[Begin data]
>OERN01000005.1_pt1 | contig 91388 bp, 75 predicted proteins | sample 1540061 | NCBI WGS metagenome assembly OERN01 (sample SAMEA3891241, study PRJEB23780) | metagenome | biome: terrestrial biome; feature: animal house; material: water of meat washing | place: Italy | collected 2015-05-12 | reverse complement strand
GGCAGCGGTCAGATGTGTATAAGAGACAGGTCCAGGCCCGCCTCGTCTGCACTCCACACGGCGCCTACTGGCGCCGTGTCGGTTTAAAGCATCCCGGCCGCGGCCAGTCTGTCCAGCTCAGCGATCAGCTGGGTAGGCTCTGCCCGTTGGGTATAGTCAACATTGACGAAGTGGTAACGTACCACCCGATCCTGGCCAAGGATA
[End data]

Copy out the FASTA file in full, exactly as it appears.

>OERN01000005.1_pt1 | contig 91388 bp, 75 predicted proteins | sample 1540061 | NCBI WGS metagenome assembly OERN01 (sample SAMEA3891241, study PRJEB23780) | metagenome | biome: terrestrial biome; feature: animal house; material: water of meat washing | place: Italy | collected 2015-05-12 | reverse complement strand
GGCAGCGGTCAGATGTGTATAAGAGACAGGTCCAGGCCCGCCTCGTCTGCACTCCACACGGCGCCTACTGGCGCCGTGTCGGTTTAAAGCATCCCGGCCGCGGCCAGTCTGTCCAGCTCAGCGATCAGCTGGGTAGGCTCTGCCCGTTGGGTATAGTCAACATTGACGAAGTGGTAACGTACCACCCGATCCTGGCCAAGGATA